Robert Tonner is always fashioning likenesses of this yearâs big hits. His âTwilight,â âLord of the Rings,â and âHarry Potterâ dolls are legendary. Isnât it about time that one of his original creations gets her own life upon the big screen? Which of his many misses would you want to see romping across your local cinema? All of his characters are so fascinatingly made with complete bios and histories, why, any of them would be the perfect Oscar-worthy package.
Truthfully, if a board game like Battleship can launch a big-screen epic, why the hesitation about raiding the doll aisles for the next big dollop of escapism? Before I plunk down my ten bucks for two hours browsing in Candyland, or a trip down Chutes & Ladders, or an afternoon witnessing high-rollers waging Monopolyâthough thatâs pretty much the six oâclock news these daysâI want to see a good-looking guy and a better-looking doll. Call me an old romantic, but I think thereâs plenty of toe-curling sizzle to be found in our modern plastic and vinyl collectibles.
Barbie, get ready for your next close-up. Itâs just a matter of time.
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The 2015 DOLLS Awards of Excellence Industryâs Choice winners (DAEs, also called the Diamond Awards) were announced at the International Doll & Teddy Bear Show in Asheville, N.C., June 6. The Industry's Choice winners will go on to become the nominee's in the Public's Choice voting, set to begin in late June.
Without further ado, here are the winners of this year's Industry's Choice Diamond Awards!
The Jones Publishing Lifetime Achievement Award is bestowed upon one recipient per year. This award was created in 2002 in conjunction with the 100th anniversary of the introduction of the teddy bear, with the first recipient being Steiff, a German-based plush toy company known for its high quality and prices.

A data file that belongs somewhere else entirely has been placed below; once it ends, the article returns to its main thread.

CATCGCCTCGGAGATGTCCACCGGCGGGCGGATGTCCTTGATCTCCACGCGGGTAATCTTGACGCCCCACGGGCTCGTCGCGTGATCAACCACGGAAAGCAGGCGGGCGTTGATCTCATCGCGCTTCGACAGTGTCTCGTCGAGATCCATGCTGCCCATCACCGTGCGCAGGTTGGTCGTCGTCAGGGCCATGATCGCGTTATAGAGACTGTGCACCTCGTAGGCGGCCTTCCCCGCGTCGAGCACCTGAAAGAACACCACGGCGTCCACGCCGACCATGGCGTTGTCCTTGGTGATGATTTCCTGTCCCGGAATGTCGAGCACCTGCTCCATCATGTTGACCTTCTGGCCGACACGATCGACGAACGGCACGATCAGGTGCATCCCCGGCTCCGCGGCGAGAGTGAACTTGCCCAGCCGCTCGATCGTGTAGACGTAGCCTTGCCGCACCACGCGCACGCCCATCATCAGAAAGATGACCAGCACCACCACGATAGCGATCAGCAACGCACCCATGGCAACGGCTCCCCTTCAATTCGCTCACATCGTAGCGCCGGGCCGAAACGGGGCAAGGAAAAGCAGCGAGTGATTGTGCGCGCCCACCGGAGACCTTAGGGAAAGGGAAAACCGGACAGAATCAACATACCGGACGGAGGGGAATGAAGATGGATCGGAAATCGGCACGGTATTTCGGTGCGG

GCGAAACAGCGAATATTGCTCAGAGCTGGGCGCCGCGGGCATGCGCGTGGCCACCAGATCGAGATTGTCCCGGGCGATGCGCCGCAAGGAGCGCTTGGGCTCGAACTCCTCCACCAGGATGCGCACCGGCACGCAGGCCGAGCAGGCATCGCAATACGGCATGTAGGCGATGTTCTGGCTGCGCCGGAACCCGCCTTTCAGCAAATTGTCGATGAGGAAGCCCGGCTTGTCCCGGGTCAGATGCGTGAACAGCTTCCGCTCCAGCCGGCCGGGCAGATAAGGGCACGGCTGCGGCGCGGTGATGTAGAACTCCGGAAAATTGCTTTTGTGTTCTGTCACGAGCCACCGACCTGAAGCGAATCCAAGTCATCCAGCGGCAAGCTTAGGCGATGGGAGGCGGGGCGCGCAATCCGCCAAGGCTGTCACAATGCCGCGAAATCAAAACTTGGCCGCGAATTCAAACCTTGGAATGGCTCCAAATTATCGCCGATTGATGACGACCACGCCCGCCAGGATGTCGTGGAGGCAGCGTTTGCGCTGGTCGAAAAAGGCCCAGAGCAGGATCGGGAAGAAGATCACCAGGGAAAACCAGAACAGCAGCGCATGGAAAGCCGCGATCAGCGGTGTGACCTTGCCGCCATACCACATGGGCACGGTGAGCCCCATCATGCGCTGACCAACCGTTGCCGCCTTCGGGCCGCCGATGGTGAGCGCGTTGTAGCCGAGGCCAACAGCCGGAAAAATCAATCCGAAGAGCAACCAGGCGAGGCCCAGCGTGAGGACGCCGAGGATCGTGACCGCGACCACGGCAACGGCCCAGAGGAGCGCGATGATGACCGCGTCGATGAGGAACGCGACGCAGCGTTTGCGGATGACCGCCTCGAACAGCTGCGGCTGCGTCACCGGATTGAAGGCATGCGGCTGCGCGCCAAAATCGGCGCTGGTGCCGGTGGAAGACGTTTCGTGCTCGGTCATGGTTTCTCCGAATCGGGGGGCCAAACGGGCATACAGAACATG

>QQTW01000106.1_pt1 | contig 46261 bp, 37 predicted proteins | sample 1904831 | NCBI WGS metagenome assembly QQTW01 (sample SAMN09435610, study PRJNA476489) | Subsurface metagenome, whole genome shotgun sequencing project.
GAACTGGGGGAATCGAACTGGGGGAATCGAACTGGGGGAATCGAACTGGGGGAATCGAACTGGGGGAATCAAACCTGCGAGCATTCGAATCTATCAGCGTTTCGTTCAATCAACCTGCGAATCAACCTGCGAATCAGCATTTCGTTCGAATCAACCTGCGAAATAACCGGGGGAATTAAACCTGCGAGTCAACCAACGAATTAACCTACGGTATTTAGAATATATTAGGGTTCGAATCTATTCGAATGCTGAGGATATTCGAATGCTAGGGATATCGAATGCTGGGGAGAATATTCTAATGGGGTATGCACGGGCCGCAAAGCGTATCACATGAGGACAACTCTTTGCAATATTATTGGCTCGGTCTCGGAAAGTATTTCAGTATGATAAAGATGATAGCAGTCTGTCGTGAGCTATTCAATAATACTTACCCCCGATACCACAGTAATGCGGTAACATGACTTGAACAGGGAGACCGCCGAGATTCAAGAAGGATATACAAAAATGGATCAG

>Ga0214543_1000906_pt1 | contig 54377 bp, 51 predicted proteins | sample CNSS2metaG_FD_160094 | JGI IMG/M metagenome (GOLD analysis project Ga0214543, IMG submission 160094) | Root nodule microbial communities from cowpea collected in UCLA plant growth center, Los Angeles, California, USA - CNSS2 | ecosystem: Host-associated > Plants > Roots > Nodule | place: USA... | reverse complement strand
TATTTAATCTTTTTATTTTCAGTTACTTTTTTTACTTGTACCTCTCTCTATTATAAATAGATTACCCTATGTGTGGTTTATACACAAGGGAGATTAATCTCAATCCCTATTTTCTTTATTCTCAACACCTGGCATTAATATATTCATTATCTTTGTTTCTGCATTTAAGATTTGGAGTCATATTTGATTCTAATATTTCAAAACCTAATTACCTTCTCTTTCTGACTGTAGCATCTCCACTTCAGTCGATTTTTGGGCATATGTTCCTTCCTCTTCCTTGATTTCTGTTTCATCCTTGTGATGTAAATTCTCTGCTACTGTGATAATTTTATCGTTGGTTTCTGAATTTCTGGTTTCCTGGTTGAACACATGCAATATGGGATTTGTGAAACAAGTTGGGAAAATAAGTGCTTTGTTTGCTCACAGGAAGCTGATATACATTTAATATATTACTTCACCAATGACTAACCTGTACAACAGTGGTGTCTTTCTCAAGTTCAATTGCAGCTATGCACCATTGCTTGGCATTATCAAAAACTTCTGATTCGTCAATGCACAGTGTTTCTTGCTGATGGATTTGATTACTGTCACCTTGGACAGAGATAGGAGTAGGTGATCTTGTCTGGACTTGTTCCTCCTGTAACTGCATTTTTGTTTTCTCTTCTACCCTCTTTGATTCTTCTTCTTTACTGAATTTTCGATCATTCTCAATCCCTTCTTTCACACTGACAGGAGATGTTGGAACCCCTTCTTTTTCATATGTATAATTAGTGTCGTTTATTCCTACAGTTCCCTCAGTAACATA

The Lifetime Achievement recipient must be or have been involved in some aspect of the doll and/or teddy bear field for a minimum of 25 years. The recipient may be an individual, partnership, corporation, company, author, artist, marketer, historian or any other industry professional. Lifetime Achievement Award nominations may be made by previous recipients or members of the LAA committee.
To qualify as a nominee, entrants must meet the following criteria:
The Lifetime Achievement Award has been presented to the following individuals and companies since its inception:
2003 Hildegard Gunzel
2004 Alexander Doll Company
2005 R. John Wright
2006 Wendy Lawton
2007 Virginia Turner
2008 Toy Shoppe
2010 Helen Kish
2012 Maggie Iacono
2013 Heidi Plusczok
2014 Jack Johnston
2015 Kaye Wiggs
August 8, 2014 - Blackall Associates Inc. is proud to announce the winner of its Summer Heat Photo Contest. The contest drew entries from around the world. Masterpiece Doll collectors sent in a special photo showing how their Masterpiece Dolls were enjoying the summer heat.
You havenât seen a toy show until youâve seen this one. Six buildings! Over six hundred exhibitors! Exclusively toys and dolls and childrenâs playthings on display everywhere! This is the show everyone always says they intend to visit, and now is the time to do just that. Collectors say the Chicago Toy Show really is the largest in the entire world. They are correct. Collectors say they find toys at this show that are never seen anywhere else. Correct again.
19 April 2014 â 5 October 2014
A special exhibition will take place at the Toy Worlds Museum Basle to celebrate the 150th anniversary of Japanese-Swiss diplomacy and friendship.